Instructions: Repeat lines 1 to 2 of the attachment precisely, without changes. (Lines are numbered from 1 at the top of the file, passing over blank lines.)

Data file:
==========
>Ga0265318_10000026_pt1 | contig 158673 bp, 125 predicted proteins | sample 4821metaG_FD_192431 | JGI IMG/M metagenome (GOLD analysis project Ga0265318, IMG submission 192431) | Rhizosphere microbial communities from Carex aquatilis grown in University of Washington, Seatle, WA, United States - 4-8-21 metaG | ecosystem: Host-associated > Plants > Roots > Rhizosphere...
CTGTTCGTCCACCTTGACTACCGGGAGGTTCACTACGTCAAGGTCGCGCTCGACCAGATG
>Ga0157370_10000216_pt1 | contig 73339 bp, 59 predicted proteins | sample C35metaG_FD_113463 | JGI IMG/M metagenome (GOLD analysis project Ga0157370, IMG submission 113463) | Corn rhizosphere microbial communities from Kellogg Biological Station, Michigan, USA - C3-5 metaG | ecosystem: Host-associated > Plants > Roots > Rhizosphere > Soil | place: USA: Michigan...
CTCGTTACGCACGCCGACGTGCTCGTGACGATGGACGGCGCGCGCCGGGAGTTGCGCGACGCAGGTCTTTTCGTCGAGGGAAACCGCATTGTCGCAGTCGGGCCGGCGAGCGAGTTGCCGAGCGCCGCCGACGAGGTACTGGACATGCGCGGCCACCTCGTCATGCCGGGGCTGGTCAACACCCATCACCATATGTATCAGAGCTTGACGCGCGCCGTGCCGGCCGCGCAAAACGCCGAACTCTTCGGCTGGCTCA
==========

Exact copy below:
>Ga0265318_10000026_pt1 | contig 158673 bp, 125 predicted proteins | sample 4821metaG_FD_192431 | JGI IMG/M metagenome (GOLD analysis project Ga0265318, IMG submission 192431) | Rhizosphere microbial communities from Carex aquatilis grown in University of Washington, Seatle, WA, United States - 4-8-21 metaG | ecosystem: Host-associated > Plants > Roots > Rhizosphere...
CTGTTCGTCCACCTTGACTACCGGGAGGTTCACTACGTCAAGGTCGCGCTCGACCAGATG